The Seleucids formally recognized Judean independence in 142 BC, and in 141 BC, Simon and his army expelled the last Seleucid garrison from Jerusalem. Simon ruled until he was assassinated in 134 BC by an ambitious son-in-law.

His son, John Hyrcanus survived the attempted coup and assumed the dual role of High Priest and King, only to face an invasion by Antiochus, which he was able buy-off with a tribute of 3000 talents taken from the sepulcher of David. Using that same source of funding, Hyrcanus then built a large army, hiring numerous foreign auxiliaries, and lead them into Syria where he subdued and forceably converted the Idumeans to Judiasm, and overran the cities of Medaba, Samea, Shechem, Gerizzim, Adoreon and Marissa. He set his sons to beseige Samaria, where they defeated a relieving force sent by Antiochus and pursued it as far as Scythopolis before returning to complete the seige. Thereafter, they returned to Scythopolis, forcing Antiochus to shelter behind its walls while they laid waste to the heart of the Seleucid kingdom. The victory secured Hyrcanus, who ruled Judea until his death in 105 BC, after which the DBA armies of Judea transition into the Hasmonean Jewish (II/50) list.

Note: The dates listed above are approximate; as they seem to vary slightly from source to source, they should not be taken as authoritative.

From collection of Paul Hannah

Army Composition

The DBA Maccabean Jewish army is comprised of the following elements:

3Kn General and older (better equipped) cavalry -- armored horse, body armor, helmet, greaves, small shield, and 12 foot spear. Typically stationed on the wings.
2LH Cavalry of the Phalanx -- unarmored men and horses, used to support the infantry of the phalanx.
4Pk or 4Ax (option) "Regular" foot of the Phalanx. Armed with 12 foot spear, javelins and long oval shield per the Dead Sea Scrolls. Originally fighting like the Greek-style thureophoroi, the Maccabean foot purportedly resorted to a more rigid "phalanx" formation after 149 BC, thus prompting the reclassification as Pike, although scholars disagree on this.
3Ax Guerilla foot
2Ps Guerilla skirmishers - javelins, slingers, archers.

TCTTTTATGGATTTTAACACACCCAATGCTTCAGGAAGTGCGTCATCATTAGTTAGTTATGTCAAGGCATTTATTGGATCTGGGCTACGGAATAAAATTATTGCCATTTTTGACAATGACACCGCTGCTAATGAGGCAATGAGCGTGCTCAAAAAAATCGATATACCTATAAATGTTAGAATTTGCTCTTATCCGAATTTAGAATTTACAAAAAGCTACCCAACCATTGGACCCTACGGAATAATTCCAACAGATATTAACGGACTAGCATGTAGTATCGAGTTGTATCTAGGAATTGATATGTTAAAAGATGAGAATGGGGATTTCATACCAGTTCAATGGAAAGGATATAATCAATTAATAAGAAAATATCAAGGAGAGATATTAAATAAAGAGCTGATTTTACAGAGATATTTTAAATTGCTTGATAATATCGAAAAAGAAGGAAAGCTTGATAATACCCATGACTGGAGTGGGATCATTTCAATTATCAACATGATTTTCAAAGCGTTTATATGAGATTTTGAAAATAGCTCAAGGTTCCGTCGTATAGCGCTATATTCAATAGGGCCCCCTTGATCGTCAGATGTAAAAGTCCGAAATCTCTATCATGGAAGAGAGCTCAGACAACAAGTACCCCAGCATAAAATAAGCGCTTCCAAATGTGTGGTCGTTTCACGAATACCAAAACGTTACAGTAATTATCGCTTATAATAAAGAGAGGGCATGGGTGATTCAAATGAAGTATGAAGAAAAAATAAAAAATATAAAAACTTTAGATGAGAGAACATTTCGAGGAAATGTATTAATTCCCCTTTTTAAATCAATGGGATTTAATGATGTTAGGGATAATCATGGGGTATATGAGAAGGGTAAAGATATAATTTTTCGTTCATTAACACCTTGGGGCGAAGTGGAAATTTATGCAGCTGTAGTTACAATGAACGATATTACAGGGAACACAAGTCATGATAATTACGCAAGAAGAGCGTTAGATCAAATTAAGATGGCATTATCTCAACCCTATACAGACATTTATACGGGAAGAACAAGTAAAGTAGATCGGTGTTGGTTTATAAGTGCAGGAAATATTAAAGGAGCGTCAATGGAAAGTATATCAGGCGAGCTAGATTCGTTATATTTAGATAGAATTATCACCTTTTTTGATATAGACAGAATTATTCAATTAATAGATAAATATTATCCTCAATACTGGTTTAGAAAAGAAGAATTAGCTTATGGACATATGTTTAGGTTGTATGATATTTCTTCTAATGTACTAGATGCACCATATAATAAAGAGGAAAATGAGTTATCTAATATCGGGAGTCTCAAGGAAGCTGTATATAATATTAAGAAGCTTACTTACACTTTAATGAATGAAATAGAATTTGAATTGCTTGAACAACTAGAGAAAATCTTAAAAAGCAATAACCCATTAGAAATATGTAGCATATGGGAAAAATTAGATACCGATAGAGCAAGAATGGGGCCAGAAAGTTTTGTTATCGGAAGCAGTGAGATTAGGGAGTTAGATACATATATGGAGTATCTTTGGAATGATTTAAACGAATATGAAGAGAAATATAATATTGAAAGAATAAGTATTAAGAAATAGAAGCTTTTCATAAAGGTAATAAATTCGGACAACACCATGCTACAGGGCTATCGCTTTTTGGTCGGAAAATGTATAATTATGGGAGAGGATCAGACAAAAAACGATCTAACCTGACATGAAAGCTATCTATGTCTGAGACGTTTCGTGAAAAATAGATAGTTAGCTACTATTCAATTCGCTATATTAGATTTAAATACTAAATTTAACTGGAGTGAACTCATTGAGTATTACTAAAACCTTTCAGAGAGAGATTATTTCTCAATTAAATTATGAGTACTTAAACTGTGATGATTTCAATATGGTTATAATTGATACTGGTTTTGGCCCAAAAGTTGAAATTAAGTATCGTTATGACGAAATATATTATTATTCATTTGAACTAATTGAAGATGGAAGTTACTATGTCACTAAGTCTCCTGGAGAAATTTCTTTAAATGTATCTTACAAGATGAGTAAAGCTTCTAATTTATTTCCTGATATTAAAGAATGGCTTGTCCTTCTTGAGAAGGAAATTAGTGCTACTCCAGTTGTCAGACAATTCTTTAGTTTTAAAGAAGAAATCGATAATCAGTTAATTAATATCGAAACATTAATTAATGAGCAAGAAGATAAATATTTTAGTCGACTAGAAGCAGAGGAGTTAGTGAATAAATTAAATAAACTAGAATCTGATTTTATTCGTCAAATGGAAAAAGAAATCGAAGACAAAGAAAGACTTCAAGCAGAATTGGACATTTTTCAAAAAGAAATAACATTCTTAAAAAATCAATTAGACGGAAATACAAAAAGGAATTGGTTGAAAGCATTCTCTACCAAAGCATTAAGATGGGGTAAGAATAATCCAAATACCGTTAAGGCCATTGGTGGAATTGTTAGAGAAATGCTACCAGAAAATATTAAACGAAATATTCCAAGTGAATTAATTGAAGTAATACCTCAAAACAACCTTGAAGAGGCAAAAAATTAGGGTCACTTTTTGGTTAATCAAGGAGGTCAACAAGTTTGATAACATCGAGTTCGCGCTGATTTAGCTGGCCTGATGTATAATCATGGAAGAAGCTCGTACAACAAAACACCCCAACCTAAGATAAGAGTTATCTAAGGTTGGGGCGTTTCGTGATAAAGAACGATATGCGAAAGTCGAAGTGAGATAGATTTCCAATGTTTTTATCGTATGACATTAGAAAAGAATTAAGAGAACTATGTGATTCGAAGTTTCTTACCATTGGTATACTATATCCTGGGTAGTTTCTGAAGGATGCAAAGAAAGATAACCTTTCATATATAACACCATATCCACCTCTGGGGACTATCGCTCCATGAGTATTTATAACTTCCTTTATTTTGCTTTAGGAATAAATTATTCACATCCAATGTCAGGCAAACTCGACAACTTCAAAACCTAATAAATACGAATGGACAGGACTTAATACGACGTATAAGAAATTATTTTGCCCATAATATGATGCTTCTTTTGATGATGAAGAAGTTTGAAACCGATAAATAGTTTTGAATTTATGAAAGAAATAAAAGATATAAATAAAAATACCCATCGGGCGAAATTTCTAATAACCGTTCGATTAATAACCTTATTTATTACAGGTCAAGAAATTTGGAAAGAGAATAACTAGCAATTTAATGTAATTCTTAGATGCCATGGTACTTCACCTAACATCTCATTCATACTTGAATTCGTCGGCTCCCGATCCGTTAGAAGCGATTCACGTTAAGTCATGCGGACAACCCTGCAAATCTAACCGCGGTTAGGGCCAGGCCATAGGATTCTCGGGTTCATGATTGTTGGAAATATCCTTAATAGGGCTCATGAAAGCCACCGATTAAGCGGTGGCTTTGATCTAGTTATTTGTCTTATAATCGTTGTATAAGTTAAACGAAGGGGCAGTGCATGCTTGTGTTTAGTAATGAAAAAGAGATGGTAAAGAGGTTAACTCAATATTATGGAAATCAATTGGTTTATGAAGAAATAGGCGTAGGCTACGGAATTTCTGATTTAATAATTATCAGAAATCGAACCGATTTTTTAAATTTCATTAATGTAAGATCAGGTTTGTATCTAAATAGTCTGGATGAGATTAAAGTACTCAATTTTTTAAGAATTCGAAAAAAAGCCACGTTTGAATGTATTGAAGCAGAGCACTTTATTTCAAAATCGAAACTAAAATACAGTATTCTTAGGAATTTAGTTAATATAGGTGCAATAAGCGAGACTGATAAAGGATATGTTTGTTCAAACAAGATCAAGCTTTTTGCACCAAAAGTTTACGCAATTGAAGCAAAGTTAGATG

You can build this army with 3 armored horse and riders, 4 unarmored light horse, 16 foot with long spears and long oval shields (suitable for dual use as 4Pk or 4Ax), 6 lightly armed foot, and 6 skirmishers (mix of archers, slingers, and javelins) for a total of 35 figures (including their horses).

Painting Tips

Irv Horowitz: Start with a deep near-eastern suntan, black hair and full beards for all. The basic man's garment was a tunic made from two rectangular sheets of cloth joined along one narrow edge with an opening left for the wearer's head. Each sheet had two dark stripes woven into it. The stripes ran the length of each sheet and were matched where the sheets joined at the shoulders. The sides of the tunic were not sewn; the garment was held closed with a leather or rope belt. The cloth could be dyed various bright colors, but most Maccabee rebels were poor farm boys, so their tunics would mostly be off-white/greyish unbleached wool with black stripes. Brown, blue or purple stripes were also possible.

Over his tunic a man might wear a mantle, a large rectangular sheet of cloth, wrapped around him or draped over his shoulders. Mantles had dark bands with notched edges woven into them, parallel to and not far from the narrow edges of the sheet. Again, unbleached wool would be the most common fabric for mantles, though they could be dyed in different colors, and black the most common color for the notched bands.

Leather sandals.

If you're working in 25mm or larger and you like super-detail, you may want to represent your Maccabees as wearing "tefilin" (small leather boxes of ritual significance) bound to their left arms and foreheads. Ancient "tefilin" were smaller than modern types, so just paint the leather straps.

The Firebird book "Judas Maccabeus" by Mark Healy includes many drawings of these costumes, if you can find a copy. You may want to track down a copy of Yigael Yadin's "Bar-Kokhba" (probably available at your public library). This book includes photos and drawings of original 1st century AD garments recovered from caves near the Dead Sea.

Don't forget to paint a fanatic glint in your Maccabees' eyes, fleas and flecks of foam in their beards. Mi Komochah Ba'alim Yah!


Specific ranges of 15mm Maccabean/Jewish Revolt figures are available from Donnington, Essex, and Old Glory.  Newline Designs has a 25mm range.

Enemies and Allies

The Maccabean's foes are the Seleucids (II/19cd) and the Arabo-Arameans (II/22ab) of Nabataea and Emesa.

Camps and BUAs


Other Resources

Paul Hannah's Maccabeans Jewish.

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Last Updated: 22 Dec. 2005